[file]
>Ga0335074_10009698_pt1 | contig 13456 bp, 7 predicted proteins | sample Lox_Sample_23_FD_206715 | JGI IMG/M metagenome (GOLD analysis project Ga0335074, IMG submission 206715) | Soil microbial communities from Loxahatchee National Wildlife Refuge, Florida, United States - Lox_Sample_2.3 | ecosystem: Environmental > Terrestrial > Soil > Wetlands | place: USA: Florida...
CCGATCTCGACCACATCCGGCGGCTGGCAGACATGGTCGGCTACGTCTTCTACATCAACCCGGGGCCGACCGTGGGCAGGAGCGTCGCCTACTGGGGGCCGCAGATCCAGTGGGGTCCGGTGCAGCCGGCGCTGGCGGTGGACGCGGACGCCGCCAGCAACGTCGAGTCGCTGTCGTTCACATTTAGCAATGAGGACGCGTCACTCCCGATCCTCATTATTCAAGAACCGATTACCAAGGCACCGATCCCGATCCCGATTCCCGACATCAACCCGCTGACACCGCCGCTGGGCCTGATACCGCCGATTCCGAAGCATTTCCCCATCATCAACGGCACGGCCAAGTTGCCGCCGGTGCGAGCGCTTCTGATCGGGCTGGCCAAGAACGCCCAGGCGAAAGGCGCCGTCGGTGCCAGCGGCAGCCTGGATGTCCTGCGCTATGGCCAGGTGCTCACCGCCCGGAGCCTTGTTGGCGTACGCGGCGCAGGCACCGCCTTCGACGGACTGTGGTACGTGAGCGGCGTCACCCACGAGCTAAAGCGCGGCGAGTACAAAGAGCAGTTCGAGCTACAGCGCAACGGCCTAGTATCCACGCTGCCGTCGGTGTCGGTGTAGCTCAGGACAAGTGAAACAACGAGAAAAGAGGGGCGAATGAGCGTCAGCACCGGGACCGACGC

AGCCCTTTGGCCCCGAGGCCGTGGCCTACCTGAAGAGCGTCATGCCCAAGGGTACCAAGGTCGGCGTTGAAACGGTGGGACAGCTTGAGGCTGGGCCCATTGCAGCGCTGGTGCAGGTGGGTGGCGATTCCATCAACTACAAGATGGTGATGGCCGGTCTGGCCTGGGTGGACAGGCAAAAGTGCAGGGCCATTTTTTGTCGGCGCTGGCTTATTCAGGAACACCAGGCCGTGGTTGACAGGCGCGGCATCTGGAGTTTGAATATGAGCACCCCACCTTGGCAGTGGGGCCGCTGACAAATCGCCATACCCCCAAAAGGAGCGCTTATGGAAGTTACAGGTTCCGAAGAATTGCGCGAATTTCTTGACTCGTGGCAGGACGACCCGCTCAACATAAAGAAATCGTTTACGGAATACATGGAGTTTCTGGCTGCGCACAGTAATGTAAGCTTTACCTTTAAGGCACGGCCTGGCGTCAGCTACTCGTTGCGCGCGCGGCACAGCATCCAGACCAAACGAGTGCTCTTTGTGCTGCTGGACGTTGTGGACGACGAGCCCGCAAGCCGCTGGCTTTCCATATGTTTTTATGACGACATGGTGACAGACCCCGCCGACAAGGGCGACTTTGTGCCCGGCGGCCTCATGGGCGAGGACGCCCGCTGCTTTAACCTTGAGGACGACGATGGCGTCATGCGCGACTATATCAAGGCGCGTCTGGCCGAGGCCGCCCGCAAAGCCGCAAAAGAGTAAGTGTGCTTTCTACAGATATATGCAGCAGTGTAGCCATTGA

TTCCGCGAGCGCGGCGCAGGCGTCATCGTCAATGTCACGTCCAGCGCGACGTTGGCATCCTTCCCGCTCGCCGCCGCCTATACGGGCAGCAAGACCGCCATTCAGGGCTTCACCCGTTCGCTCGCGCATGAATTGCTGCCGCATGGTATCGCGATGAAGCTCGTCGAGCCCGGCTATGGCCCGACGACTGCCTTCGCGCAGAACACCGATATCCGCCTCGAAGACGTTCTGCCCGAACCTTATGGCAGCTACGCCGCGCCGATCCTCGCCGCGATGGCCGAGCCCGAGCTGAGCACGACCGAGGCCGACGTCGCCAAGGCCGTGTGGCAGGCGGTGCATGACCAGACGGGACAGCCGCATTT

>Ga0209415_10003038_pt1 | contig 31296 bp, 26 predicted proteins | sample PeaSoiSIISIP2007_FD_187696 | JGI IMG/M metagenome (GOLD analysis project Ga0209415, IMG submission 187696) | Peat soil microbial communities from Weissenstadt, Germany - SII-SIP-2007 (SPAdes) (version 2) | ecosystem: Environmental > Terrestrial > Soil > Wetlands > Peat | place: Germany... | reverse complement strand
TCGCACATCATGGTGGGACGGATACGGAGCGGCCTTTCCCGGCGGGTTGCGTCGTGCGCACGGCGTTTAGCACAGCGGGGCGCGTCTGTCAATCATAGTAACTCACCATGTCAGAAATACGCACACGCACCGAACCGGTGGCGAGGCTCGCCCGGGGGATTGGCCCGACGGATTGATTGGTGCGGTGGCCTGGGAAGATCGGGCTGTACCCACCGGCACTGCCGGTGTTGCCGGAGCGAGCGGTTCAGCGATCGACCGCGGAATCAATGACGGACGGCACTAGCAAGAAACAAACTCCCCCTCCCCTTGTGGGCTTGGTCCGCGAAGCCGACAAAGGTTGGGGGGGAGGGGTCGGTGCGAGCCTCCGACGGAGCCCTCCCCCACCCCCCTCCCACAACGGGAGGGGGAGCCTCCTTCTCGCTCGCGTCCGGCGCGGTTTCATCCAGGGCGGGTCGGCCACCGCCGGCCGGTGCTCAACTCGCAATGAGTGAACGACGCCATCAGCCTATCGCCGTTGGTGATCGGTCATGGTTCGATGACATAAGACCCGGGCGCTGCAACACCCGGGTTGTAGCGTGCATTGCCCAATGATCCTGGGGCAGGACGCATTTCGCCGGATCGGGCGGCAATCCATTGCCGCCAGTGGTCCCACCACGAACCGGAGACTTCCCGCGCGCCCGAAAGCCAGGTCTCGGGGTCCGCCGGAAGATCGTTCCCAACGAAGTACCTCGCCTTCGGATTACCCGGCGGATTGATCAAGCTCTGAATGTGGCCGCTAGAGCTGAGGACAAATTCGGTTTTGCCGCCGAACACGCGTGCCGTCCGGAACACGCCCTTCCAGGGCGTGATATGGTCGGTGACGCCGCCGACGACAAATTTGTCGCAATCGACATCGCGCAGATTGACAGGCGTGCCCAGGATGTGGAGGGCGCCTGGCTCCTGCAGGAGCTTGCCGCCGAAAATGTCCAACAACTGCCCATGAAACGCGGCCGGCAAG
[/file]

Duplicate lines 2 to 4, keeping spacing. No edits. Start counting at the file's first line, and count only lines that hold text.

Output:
CCGATCTCGACCACATCCGGCGGCTGGCAGACATGGTCGGCTACGTCTTCTACATCAACCCGGGGCCGACCGTGGGCAGGAGCGTCGCCTACTGGGGGCCGCAGATCCAGTGGGGTCCGGTGCAGCCGGCGCTGGCGGTGGACGCGGACGCCGCCAGCAACGTCGAGTCGCTGTCGTTCACATTTAGCAATGAGGACGCGTCACTCCCGATCCTCATTATTCAAGAACCGATTACCAAGGCACCGATCCCGATCCCGATTCCCGACATCAACCCGCTGACACCGCCGCTGGGCCTGATACCGCCGATTCCGAAGCATTTCCCCATCATCAACGGCACGGCCAAGTTGCCGCCGGTGCGAGCGCTTCTGATCGGGCTGGCCAAGAACGCCCAGGCGAAAGGCGCCGTCGGTGCCAGCGGCAGCCTGGATGTCCTGCGCTATGGCCAGGTGCTCACCGCCCGGAGCCTTGTTGGCGTACGCGGCGCAGGCACCGCCTTCGACGGACTGTGGTACGTGAGCGGCGTCACCCACGAGCTAAAGCGCGGCGAGTACAAAGAGCAGTTCGAGCTACAGCGCAACGGCCTAGTATCCACGCTGCCGTCGGTGTCGGTGTAGCTCAGGACAAGTGAAACAACGAGAAAAGAGGGGCGAATGAGCGTCAGCACCGGGACCGACGC

AGCCCTTTGGCCCCGAGGCCGTGGCCTACCTGAAGAGCGTCATGCCCAAGGGTACCAAGGTCGGCGTTGAAACGGTGGGACAGCTTGAGGCTGGGCCCATTGCAGCGCTGGTGCAGGTGGGTGGCGATTCCATCAACTACAAGATGGTGATGGCCGGTCTGGCCTGGGTGGACAGGCAAAAGTGCAGGGCCATTTTTTGTCGGCGCTGGCTTATTCAGGAACACCAGGCCGTGGTTGACAGGCGCGGCATCTGGAGTTTGAATATGAGCACCCCACCTTGGCAGTGGGGCCGCTGACAAATCGCCATACCCCCAAAAGGAGCGCTTATGGAAGTTACAGGTTCCGAAGAATTGCGCGAATTTCTTGACTCGTGGCAGGACGACCCGCTCAACATAAAGAAATCGTTTACGGAATACATGGAGTTTCTGGCTGCGCACAGTAATGTAAGCTTTACCTTTAAGGCACGGCCTGGCGTCAGCTACTCGTTGCGCGCGCGGCACAGCATCCAGACCAAACGAGTGCTCTTTGTGCTGCTGGACGTTGTGGACGACGAGCCCGCAAGCCGCTGGCTTTCCATATGTTTTTATGACGACATGGTGACAGACCCCGCCGACAAGGGCGACTTTGTGCCCGGCGGCCTCATGGGCGAGGACGCCCGCTGCTTTAACCTTGAGGACGACGATGGCGTCATGCGCGACTATATCAAGGCGCGTCTGGCCGAGGCCGCCCGCAAAGCCGCAAAAGAGTAAGTGTGCTTTCTACAGATATATGCAGCAGTGTAGCCATTGA

TTCCGCGAGCGCGGCGCAGGCGTCATCGTCAATGTCACGTCCAGCGCGACGTTGGCATCCTTCCCGCTCGCCGCCGCCTATACGGGCAGCAAGACCGCCATTCAGGGCTTCACCCGTTCGCTCGCGCATGAATTGCTGCCGCATGGTATCGCGATGAAGCTCGTCGAGCCCGGCTATGGCCCGACGACTGCCTTCGCGCAGAACACCGATATCCGCCTCGAAGACGTTCTGCCCGAACCTTATGGCAGCTACGCCGCGCCGATCCTCGCCGCGATGGCCGAGCCCGAGCTGAGCACGACCGAGGCCGACGTCGCCAAGGCCGTGTGGCAGGCGGTGCATGACCAGACGGGACAGCCGCATTT